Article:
May 30 – Today’s ride is the longest so far. It had to be, because there is no place to stay between Riverton and Casper. So we got going early so we could finish the 120 mile ride before the day was done.
The ride went for miles and miles of sagebrush prairie. Occasionally there would be bison or a few cattle grazing or antelope running away. But this is the story of this part of Wyoming—lots of space, almost no people.
My legs began to get tired around mile 80, and the last miles into Casper went slowly. But eventually I made it in to the city. I was glad we had a hotel that night, and a rest day to follow to recuperate.
Casper has a relatively hip block of dinner spots, and we had an opportunity to have some good food and wine the next night. Our server was excited to learn about our adventure and took the time to explain a bit about Wyoming and Casper to us. We talked about the horse and gun culture, and about how the economy is heavily influenced by oil and gas extraction and delivery. The major swings in business in Casper happen as the price of oil moves, bringing people into town when the wells are profitable.
Casper is an area where several major historic trails pass. Many are ancient trails used by native tribes for trade, and later adopted by the settlers heading to California, Utah, and other points west. The Pony Express came through Casper until the telegraph made it obsolete.
If you ever make it to Casper, I recommend a visit to the National Historic Trails Interpretive Center. This museum, run by the Department of the Interior’s Bureau of Land Management, explains the waves of commerce, conflict, and migration that occurred over the Wyoming trails. Some were looking to strike it rich in California, some were looking for land for a better life, some were part of the Mormon migration to the Utah area. Most were passing through Wyoming, but their trails divided buffalo herds, and their numbers irrevocably the historic ecosystem supporting the native population.
Avg. speed: 13.4 mph
Ascending feet: 2,953
Peak elevation: 6,204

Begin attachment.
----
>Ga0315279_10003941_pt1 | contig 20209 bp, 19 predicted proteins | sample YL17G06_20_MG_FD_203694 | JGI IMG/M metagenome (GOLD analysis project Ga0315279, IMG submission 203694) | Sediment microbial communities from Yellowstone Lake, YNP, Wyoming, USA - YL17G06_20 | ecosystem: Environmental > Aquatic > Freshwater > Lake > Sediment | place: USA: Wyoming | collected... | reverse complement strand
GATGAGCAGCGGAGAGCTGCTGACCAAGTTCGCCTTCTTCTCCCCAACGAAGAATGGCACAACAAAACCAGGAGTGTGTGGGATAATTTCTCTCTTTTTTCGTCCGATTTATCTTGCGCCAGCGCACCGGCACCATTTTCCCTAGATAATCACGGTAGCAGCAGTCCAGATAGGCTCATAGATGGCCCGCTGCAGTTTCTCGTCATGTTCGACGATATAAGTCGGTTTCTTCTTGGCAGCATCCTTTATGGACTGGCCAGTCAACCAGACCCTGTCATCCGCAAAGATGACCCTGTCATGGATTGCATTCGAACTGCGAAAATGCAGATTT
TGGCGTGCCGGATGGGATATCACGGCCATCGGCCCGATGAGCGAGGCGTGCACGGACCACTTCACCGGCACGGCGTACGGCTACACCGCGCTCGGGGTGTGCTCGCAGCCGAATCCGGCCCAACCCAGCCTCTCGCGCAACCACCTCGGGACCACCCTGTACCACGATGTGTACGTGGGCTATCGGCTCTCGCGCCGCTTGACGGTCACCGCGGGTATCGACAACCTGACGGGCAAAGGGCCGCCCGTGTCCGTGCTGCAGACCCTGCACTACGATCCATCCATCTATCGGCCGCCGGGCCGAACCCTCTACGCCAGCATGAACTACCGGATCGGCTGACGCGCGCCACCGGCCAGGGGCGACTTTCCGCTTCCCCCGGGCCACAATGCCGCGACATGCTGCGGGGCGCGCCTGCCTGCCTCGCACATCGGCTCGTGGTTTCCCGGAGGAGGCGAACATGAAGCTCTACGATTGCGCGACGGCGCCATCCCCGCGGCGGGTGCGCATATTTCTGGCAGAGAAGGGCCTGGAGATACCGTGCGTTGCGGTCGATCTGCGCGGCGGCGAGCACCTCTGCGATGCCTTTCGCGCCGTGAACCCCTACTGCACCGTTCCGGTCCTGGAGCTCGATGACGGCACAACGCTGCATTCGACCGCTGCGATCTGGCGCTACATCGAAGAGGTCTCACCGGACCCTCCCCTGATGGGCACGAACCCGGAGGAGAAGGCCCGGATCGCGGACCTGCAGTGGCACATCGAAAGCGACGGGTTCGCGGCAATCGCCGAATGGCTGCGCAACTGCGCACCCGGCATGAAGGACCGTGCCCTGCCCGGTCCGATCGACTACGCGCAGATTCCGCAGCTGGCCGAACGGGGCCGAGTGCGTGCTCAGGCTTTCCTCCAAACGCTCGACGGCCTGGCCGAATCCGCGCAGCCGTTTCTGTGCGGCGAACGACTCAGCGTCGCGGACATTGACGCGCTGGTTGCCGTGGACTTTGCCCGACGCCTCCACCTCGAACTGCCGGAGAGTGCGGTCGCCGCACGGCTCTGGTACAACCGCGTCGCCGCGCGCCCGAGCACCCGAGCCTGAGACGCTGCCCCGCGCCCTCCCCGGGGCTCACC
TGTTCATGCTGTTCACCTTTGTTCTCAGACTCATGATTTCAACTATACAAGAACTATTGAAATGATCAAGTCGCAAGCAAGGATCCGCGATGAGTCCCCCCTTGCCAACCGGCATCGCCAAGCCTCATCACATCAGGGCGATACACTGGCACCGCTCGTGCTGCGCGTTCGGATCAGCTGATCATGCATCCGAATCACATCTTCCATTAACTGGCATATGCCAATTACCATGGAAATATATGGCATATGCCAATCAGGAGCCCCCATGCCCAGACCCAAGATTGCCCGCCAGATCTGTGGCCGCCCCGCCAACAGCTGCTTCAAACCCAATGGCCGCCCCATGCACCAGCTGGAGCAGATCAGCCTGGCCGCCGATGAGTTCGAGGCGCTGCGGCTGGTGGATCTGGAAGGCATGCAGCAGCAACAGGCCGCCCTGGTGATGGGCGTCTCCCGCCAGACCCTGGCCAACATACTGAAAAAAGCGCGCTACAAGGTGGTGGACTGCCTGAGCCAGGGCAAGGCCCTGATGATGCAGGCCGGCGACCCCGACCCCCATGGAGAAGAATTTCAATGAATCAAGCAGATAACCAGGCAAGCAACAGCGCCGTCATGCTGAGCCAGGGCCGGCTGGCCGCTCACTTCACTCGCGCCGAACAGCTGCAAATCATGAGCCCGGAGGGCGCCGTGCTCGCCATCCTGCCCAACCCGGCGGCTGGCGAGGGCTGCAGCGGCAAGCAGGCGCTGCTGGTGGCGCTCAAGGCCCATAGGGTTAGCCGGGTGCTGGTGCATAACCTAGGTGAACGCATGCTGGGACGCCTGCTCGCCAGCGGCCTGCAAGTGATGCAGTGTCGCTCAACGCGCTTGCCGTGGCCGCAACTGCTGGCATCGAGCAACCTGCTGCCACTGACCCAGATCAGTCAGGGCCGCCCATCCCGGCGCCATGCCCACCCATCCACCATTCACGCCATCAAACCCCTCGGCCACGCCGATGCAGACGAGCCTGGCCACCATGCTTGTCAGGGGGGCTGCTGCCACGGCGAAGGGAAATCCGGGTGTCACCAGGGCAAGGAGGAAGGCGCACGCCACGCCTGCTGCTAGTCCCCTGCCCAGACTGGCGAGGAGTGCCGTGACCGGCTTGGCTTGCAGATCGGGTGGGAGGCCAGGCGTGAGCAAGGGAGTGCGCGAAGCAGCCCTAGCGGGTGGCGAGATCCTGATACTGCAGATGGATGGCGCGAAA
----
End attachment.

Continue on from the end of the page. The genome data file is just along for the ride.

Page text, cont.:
Ending Elevation: 5,252
Net elevation gain: 298
Adventure Ride Day 20 – Casper to Douglas, WY
June 1 – The ride from Casper was through more sagebrush prairie, though with a few more hills. The importance of making as much as possible of the land resource was more evident. Oil wells and storage tanks occasionally dotted the prairie, and oil service businesses were frequently near the small towns. Wind turbines took advantage of the prevailing winds in the space above the land.
Avg. speed: 12.7 mph
Ascending feet: 2,106
Peak elevation: 5,477
Ending Elevation: 4,948
Net elevation gain: -205
Adventure Ride Day 21 – Douglas to Lusk, WY
June 2 – Our last night in Wyoming was in Lusk, a tiny farm town. We camped in a small RV park, where a thunderstorm passed through. With the rain came a double rainbow.
Avg. speed: 13.1 mph
Ascending feet: 1,637
Peak elevation: 5,272
Ending Elevation: 4,954
Net elevation gain: 140
Adventure Ride Day 21 – Lusk, WY to Custer, SD
June 3 – This would be my last day in the vast sagebrush and grassland that is this part of Wyoming. The morning was more long, lonely riding along fairly empty roads. The roads are low, rolling hills that may rise only 25 feet, but do this for miles and miles. So with no other features to the landscape, the top of each rolling hill obscures the view beyond. A bicyclist always hopes that beyond the next horizon is a downhill. But in Wyoming, when you reach the crest of the hill, all you see is a miles-long gradual dip of a few feet followed by a miles-long rise to the next 25 foot crest miles down the road. What strikes you is the long distances and the same-ness. It’s easy to imagine the drudgery felt by the prairie wagons following these routes over a century ago at a pace of only 15 miles a day.
Just before leaving Wyoming, I spotted a pickup truck on the side of the road, and the driver was crouching by a barb-wire fence that ran along the road. As I passed, he motioned me over to ask for help in freeing a baby pronghorn antelope, which was seriously wrapped in the barbwire. The only way to free him was to cut through some hair and skin that was twisted into the wire. We freed him, but he was weak and could not stand. We gave him some water and left him for his mother, who was standing a hundred yards away. Now that our scent was on the baby, though, his prospects to be accepted by his mother may be low.
I then passed into South Dakota on the way to Custer. Gradually, the landscape evolved into the foothills of the Black Hills. Pine trees began to dot the landscape, and ancient rock outcrops appeared above the sedimentary layers. I passed through the tiny town of Edgemont and would not see another town for 40 miles, until almost to Custer.
Avg. speed: 12.3 mph
Ascending feet: 4,583
Peak elevation: 5,437
Ending Elevation: 5,375
Net elevation gain: 502